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E.ON smart networks system to enable clean tech installation at new housing developments

The full development at Maidenhill includes 800 homes, with 77 to be built for the E.ON pilot project. Image: E.ON.

The full development at Maidenhill includes 800 homes, with 77 to be built for the E.ON pilot project. Image: E.ON.

Electricity use is to be smartly managed across new housing developments - allowing them to include technology such as solar, heat pumps and electric vehicle (EV) chargers - as a result of a new solution from E.ON.

This solution is a live, locally controlled system, which balances the electricity supply and demand on the local network, maximising the sharing and availability of on-site renewable generation such as rooftop PV.

This then ensures any energy that is generated but not used in a home is available to the local network and can be used elsewhere on the development, reducing demand for power from the national grid.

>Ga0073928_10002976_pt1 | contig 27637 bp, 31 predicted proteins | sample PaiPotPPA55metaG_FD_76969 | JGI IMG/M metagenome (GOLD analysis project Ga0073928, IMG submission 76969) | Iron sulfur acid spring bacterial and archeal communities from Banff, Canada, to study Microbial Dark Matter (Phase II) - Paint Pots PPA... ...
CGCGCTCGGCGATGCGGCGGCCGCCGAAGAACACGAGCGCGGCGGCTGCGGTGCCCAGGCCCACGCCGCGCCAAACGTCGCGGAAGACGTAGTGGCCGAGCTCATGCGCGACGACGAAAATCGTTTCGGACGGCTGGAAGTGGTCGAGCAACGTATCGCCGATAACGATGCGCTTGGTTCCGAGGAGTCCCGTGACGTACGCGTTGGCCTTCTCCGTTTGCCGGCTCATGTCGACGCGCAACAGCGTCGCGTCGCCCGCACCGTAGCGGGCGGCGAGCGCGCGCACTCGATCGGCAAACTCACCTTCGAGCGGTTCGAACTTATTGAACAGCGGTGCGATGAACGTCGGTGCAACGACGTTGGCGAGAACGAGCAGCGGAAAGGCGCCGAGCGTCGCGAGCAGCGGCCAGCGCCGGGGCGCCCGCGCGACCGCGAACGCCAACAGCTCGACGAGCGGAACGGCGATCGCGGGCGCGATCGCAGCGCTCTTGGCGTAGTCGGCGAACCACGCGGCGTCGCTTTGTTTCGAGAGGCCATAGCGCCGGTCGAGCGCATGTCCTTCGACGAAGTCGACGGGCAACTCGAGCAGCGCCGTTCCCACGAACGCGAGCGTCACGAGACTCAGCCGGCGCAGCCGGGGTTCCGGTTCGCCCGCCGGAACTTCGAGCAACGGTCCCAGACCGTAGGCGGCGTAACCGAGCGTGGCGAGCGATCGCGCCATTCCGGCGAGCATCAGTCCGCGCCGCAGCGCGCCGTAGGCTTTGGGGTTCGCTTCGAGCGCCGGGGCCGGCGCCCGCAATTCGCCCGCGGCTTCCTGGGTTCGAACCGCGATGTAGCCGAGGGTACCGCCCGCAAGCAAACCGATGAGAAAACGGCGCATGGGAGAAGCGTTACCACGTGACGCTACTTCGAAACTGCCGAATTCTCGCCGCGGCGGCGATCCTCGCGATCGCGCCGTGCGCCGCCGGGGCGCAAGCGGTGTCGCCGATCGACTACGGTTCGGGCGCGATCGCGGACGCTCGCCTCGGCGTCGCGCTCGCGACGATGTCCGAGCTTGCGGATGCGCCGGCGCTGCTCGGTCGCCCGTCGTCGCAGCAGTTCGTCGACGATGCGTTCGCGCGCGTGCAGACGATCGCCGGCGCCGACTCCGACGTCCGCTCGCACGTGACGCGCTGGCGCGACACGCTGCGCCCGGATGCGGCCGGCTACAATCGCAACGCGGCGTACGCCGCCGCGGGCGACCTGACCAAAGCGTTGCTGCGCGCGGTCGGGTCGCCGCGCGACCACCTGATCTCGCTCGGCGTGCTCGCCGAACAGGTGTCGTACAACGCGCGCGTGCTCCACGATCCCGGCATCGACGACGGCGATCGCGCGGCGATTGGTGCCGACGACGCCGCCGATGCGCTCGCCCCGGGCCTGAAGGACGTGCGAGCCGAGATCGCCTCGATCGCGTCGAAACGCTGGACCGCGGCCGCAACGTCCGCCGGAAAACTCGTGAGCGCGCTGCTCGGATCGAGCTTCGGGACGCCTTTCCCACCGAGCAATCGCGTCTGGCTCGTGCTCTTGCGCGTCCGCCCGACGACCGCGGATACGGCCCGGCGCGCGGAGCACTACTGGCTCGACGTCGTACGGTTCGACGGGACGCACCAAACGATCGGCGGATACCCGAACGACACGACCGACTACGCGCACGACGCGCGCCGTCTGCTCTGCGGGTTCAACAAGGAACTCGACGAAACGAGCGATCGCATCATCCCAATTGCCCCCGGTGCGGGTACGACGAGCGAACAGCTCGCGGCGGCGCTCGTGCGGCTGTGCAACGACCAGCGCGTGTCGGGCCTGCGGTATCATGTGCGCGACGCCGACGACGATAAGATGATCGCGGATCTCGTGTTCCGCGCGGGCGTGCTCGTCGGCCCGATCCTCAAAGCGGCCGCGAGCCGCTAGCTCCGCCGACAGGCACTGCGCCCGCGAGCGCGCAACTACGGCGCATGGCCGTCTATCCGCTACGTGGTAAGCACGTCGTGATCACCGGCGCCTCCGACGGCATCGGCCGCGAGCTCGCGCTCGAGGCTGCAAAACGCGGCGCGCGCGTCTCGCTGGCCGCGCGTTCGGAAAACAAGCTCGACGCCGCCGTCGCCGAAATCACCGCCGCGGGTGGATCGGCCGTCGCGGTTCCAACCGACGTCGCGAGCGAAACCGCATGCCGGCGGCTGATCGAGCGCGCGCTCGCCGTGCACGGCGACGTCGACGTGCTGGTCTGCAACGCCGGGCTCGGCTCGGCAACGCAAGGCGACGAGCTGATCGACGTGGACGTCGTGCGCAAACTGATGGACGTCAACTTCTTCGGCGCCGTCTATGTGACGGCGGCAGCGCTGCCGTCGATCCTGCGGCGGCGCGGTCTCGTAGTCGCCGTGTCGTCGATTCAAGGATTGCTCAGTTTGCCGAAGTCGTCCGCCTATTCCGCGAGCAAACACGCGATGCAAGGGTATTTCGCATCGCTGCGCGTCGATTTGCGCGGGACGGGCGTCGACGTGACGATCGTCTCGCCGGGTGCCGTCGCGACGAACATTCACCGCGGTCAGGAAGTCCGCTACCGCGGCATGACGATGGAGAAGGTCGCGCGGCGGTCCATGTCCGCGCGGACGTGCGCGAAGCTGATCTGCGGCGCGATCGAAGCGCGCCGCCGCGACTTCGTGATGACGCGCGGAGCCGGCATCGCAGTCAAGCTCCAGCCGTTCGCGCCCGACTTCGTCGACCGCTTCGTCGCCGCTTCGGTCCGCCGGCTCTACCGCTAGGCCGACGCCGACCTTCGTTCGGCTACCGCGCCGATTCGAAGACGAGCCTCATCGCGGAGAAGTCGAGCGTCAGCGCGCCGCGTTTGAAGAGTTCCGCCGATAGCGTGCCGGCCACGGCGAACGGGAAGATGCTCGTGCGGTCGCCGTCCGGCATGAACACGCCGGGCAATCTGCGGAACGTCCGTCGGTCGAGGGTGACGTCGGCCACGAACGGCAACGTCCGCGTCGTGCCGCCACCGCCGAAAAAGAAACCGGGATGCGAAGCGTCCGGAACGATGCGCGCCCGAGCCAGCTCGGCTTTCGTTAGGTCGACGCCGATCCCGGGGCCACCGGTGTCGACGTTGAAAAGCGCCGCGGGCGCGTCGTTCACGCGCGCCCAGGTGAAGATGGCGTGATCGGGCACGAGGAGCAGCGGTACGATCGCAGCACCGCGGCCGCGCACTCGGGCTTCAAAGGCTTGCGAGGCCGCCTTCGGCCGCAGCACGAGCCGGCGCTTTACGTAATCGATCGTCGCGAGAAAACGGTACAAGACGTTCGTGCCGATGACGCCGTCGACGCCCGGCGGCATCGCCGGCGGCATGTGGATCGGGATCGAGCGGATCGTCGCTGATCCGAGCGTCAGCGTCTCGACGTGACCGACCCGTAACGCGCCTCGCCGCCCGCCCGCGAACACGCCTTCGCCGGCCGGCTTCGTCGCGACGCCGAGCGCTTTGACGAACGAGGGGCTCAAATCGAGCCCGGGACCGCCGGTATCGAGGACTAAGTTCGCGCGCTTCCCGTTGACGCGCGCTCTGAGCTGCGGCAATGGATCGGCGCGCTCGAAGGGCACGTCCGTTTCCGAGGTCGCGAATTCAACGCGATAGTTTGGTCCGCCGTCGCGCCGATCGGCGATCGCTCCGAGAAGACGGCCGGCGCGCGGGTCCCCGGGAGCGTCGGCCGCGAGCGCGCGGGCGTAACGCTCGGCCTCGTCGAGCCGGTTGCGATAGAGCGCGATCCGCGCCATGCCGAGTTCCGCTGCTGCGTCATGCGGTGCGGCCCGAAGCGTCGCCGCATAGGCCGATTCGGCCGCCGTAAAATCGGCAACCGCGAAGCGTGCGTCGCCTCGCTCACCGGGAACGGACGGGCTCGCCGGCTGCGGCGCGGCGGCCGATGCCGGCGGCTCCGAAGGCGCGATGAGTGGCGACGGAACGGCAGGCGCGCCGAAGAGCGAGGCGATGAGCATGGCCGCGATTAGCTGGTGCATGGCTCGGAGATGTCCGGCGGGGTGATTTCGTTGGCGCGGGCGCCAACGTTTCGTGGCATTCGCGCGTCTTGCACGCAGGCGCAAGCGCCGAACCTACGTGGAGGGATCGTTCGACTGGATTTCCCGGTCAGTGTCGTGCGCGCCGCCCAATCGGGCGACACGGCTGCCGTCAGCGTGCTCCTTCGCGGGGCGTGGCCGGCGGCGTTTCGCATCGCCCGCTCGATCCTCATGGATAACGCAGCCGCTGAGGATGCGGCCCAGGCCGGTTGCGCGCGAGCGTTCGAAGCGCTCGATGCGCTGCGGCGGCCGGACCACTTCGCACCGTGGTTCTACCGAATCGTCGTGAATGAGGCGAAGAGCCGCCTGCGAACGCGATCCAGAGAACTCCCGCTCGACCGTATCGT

It will allow clean technologies to be installed on the developments where there otherwise wouldn't be sufficient network capacity.

This is particularly important, as E.ON detailed how with the government’s ambition of creating 300,000 new homes a year in the mid-2020s, each new development may need to carry the extra cost of grid reinforcement to make sure technologies such as solar panels, heat pumps and EV chargers can play a role without overloading existing power networks.

Indeed, new regulations require all new homes and buildings such as workplaces and supermarkets to install EV chargers from this year, with the government stating that this will result in up to 145,000 extra chargepoints installed across England in the run up to 2030.

A pilot project with Cala Homes, Energy Assets and SP Energy Networks is to see 77 homes built at Maidenhill, near Glasgow. These homes are to meet new sustainable heating regulations, E.ON said, and would otherwise have required £5.5 million of grid upgrades.

Chris Lovatt, chief operating officer for energy infrastructure services at E.ON, said: New homes can lead the way in decarbonising heating, transport and wider energy use, but we have to make sure networks are future-proofed so customers can get maximum advantage – whether that’s being able to share the energy they generate locally, exporting it to the grid, or just having the most sustainable home they can in a more affordable way."

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